Extraction-Based Automatic Summarization: Theoretical and Empirical Investigation of Summarization Techniques
MetadataShow full item record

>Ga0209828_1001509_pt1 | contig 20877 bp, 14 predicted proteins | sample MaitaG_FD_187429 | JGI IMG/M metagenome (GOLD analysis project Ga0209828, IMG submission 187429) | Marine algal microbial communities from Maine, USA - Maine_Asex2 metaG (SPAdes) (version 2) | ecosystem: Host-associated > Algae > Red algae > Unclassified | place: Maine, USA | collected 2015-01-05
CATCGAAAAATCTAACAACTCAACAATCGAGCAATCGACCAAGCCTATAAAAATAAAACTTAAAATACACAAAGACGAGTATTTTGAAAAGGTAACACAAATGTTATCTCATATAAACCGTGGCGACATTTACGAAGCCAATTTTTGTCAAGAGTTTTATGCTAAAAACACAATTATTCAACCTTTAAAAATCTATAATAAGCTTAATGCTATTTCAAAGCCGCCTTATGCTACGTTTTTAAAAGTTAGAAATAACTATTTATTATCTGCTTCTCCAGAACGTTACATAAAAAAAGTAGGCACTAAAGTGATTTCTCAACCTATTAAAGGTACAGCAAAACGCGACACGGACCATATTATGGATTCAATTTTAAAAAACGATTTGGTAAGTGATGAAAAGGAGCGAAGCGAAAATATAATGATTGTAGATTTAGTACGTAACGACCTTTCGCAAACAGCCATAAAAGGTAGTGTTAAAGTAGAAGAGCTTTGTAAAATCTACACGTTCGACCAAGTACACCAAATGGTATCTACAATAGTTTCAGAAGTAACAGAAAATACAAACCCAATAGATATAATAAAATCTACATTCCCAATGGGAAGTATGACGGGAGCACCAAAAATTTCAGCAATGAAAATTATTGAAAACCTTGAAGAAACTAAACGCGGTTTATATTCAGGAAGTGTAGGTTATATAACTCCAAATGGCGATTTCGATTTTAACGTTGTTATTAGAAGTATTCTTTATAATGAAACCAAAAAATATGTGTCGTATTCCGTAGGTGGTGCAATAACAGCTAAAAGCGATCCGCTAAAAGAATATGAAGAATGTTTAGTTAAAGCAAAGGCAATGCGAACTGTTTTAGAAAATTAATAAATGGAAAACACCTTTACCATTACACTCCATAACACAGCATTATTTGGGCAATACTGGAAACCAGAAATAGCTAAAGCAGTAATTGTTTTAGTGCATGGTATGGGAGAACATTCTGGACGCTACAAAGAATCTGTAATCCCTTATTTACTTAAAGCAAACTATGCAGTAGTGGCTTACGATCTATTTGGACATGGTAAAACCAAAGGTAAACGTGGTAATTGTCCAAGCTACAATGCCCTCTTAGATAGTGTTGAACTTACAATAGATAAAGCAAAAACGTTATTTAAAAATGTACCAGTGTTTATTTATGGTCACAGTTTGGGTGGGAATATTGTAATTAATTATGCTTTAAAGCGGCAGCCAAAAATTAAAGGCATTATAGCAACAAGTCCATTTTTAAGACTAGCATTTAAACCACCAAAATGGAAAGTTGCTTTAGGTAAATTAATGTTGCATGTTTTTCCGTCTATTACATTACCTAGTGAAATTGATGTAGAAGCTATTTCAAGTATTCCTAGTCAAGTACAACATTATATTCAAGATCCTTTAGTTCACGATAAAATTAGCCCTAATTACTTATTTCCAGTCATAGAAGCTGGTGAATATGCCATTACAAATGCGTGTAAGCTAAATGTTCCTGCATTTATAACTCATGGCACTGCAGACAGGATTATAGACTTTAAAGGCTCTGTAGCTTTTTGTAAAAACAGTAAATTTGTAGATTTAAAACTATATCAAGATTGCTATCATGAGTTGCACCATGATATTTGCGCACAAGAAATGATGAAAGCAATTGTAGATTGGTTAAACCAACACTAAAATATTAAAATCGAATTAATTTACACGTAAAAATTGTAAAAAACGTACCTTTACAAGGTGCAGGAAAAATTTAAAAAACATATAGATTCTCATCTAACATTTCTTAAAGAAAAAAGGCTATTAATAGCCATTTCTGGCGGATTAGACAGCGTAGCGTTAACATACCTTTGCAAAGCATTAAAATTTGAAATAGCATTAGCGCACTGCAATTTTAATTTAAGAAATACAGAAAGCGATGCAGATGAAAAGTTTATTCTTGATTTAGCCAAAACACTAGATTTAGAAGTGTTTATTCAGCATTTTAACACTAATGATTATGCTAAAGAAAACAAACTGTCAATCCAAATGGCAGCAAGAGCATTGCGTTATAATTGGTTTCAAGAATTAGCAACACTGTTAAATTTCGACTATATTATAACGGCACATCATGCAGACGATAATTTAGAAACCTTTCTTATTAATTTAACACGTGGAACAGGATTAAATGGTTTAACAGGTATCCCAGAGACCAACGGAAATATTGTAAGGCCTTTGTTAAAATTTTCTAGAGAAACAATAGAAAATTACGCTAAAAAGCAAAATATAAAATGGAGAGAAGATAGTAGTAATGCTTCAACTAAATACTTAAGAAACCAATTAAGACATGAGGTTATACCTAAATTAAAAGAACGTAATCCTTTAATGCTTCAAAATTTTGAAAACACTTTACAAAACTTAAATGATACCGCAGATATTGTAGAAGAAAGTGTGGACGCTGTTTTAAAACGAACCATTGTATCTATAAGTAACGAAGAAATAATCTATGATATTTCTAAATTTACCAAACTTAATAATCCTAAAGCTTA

A summary is a shortened version of a text that contains the main points of the original content. Automatic summarization is the task of generating a summary by a computer. For example, given a collection of news articles for the last week an automatic summarizer is able to create a concise overview of the important events. This summary can be used as the replacement for the original content or help to identify the events that a person is particularly interested in. Potentially, automatic summarization can save a lot of time for people that deal with a large amount of textual information. The straightforward way to generate a summary is to select several sentences from the original text and organize them in way to create a coherent text. This approach is called extraction-based summarization and is the topic of this thesis. Extraction-based summarization is a complex task that consists of several challenging subtasks. The essential part of the extraction-based approach is identification of sentences that contain important information. It can be done using graph-based representations and centrality measures that exploit similarities between sentences to identify the most central sentences. This thesis provide a comprehensive overview of methods used in extraction-based automatic summarization. In addition, several general natural language processing issues such as feature selection and text representation models are discussed with regard to automatic summarization. Part of the thesis is dedicated to graph-based representations and centrality measures used in extraction-based summarization. Theoretical analysis is reinforced with the experiments using the summarization framework implemented for this thesis. The task for the experiments is query-focused multi-document extraction-based summarization, that is, summarization of several documents according to a user query. The experiments investigate several approaches to this task as well as the use of different representation models, similarity and centrality measures. The obtained results indicate that use of graph centrality measures significantly improves the quality of generated summaries. Among the variety of centrality measure the degree-based ones perform better than path-based measures. The best performance is achieved when centralities are combined with redundancy removal techniques that prevent inclusion of similar sentences in a summary. Experiments with representation models reveal that a simple local term count representation performs better than the distributed representation based on latent semantic analysis, which indicates that further investigation of distributed representations in regard to automatic summarization is necessary. The implemented system performs quite good compared with the systems that participated in DUC 2007 summarization competition. Nevertheless, manual inspection of the generated summaries demonstrate some of the flaws of the implemented summarization mechanism that can be addressed by introducing advanced algorithms for sentence simplification and sentence ordering.